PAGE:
America Online has raised its rates again. But will the nation's dominant Internet service provider now lose customers? And how much higher can rates climb?
For the moment, most Internet industry analysts are saying AOL — by far the biggest, most-profitable Internet service provider in the United States — will not lose business because of its 9 percent, $1.95-per-month hike, which takes effect in July.
"I don't think it's going to slow them down," says Paul Noglows of investment bank J.P. Morgan in New York. "I think they're being judicious."
"Some price increases are more painful [for consumers] than others," adds John Corcoran of investment bank CIBC Oppenheimer in Boston. "But AOL hasn't had a price increase in years and they've added a lot of services."
Still, the increase, coming four months after the federal government approved the Virginia-based online giant's purchase of Time Warner, has raised eyebrows among some consumer watchdogs.
"When AOL first announced its plans to acquire Time Warner, [CEO] Steven Case ticked off a list of benefits," says David Butler of the Consumers' Union in Washington. "Somehow, a rate hike didn't make his list."
Justifying the Price
On May 22, AOL announced it would raise its monthly fee for unlimited Internet access to $23.90, a hike that could translate into a windfall of more than $400 million for the company in the next 12 months.
About 18 million of AOL's 23 million users in the United States use its standard plan, and will be affected by the hike. After the last fee increase, which in early 1998 lifted its basic rate from $19.95 to $21.95, relatively few subscribers canceled their service, and industry analysts don't expect this one to cost AOL much traffic either.
"There's still a remarkable amount of inertia out there," says Zia Daniell Wigder, research director of Internet research firm Jupiter Media Metrix in New York. "People don't want to switch their e-mail addresses, and they get used to their services, their chat rooms."
For its part, AOL has justified the increase by saying that in addition to Internet access, it has added so many features for consumers since 1998.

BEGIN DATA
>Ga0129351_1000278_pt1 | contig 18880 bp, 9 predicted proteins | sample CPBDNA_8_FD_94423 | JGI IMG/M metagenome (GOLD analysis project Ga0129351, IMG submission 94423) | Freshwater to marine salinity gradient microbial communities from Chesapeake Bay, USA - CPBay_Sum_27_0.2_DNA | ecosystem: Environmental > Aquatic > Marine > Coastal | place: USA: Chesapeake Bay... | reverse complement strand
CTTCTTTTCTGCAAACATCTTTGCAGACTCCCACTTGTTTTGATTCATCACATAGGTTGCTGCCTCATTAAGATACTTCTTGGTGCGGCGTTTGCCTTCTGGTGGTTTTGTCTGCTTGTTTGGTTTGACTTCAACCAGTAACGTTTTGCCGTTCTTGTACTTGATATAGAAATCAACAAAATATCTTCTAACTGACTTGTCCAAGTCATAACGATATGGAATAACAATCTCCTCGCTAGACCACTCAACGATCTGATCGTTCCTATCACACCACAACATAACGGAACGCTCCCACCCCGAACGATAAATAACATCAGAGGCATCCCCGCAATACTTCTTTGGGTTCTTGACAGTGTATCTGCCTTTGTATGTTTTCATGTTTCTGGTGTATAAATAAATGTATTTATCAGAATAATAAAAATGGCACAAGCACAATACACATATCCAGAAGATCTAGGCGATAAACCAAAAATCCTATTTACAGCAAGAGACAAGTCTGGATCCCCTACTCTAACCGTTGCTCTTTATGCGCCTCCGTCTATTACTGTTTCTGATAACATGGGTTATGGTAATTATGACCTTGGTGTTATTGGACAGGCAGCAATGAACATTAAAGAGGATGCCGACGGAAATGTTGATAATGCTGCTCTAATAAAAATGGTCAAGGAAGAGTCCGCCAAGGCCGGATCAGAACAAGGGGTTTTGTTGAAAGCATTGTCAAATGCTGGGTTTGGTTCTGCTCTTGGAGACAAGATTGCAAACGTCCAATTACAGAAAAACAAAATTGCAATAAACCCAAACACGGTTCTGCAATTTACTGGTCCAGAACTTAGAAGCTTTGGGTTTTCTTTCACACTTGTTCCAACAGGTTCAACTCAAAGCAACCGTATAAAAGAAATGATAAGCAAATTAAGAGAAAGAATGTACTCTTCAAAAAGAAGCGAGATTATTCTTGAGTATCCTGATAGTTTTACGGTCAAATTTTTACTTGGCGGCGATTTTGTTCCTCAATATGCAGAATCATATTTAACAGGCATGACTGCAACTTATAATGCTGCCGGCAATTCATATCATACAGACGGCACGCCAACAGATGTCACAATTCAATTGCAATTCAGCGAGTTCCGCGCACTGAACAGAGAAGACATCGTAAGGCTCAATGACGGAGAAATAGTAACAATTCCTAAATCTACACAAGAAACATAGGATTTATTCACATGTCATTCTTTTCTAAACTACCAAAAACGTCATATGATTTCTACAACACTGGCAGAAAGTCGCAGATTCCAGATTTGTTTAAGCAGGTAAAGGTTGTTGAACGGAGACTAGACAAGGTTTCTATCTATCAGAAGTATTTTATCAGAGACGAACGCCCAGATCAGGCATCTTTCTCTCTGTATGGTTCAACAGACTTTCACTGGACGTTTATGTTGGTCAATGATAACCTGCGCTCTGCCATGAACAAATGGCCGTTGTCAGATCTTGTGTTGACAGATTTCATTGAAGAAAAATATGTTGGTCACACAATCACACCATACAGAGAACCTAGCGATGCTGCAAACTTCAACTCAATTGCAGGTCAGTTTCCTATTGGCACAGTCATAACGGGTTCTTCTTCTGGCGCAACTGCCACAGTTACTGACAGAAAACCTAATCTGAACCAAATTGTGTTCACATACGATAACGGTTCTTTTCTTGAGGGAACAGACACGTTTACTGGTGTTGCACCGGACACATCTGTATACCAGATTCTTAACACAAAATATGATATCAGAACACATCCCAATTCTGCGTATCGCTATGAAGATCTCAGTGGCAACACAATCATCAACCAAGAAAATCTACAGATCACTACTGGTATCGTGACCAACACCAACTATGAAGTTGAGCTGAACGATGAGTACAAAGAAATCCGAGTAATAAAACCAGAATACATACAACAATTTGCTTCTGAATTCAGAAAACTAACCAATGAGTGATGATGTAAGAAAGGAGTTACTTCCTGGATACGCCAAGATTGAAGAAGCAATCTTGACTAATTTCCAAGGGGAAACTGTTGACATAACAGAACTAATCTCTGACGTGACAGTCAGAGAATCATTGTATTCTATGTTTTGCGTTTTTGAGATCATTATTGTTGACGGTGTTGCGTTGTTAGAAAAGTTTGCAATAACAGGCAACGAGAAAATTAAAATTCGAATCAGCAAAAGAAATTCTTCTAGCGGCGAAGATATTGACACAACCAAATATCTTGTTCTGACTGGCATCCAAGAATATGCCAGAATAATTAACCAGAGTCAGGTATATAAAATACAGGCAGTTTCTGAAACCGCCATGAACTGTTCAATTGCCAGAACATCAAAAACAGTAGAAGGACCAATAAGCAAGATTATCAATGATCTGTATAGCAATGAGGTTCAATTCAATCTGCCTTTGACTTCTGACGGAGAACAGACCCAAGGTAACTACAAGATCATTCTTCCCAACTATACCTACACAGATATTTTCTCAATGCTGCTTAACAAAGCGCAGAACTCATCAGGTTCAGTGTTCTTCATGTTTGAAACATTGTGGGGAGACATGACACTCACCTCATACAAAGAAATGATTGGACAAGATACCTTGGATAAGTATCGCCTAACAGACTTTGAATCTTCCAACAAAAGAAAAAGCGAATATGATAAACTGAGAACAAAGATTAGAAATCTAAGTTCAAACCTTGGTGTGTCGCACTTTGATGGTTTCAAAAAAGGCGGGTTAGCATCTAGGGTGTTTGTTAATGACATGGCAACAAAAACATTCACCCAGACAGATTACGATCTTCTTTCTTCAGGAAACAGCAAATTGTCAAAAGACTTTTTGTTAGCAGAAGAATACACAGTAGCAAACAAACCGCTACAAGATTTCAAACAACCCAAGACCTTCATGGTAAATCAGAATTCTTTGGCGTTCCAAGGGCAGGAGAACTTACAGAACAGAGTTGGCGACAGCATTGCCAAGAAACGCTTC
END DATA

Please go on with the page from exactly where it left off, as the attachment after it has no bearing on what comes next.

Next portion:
"We're confident that our members and prospective members will realize we're the best site on the Internet," says AOL spokesman Jim Whitney.
Indeed, for many users, AOL is virtually equivalent to the Internet, with its myriad chat rooms, online shopping opportunities, and links to the full range of Time Warner content now available since the merger. The site is also the key online destination for advertisers, and has taken to running ads in the pop-up window that accompanies its instant messaging.
Among the AOL features that continue to grow in popularity are its instant messaging service — both AOL Instant Messaging and ICQ — and its Buddy List, which notifies users when people they know are also online. The company has also added new features to its mobile services, inlcuding Mail Alert, which notifies users of high-priority e-mails, and new versions of multimedia players, allowing customers to use the MP3 format.
Competition Could Raise Prices
Still, some AOL competitors, including Microsoft, view the online service's rate hike as a chance to grab users away. The software giant announced a $50 million campaign on Tuesday to lure AOL users to its MSN service, the second-biggest U.S. Internet Service Provider, or ISP, with 5 million subscribers.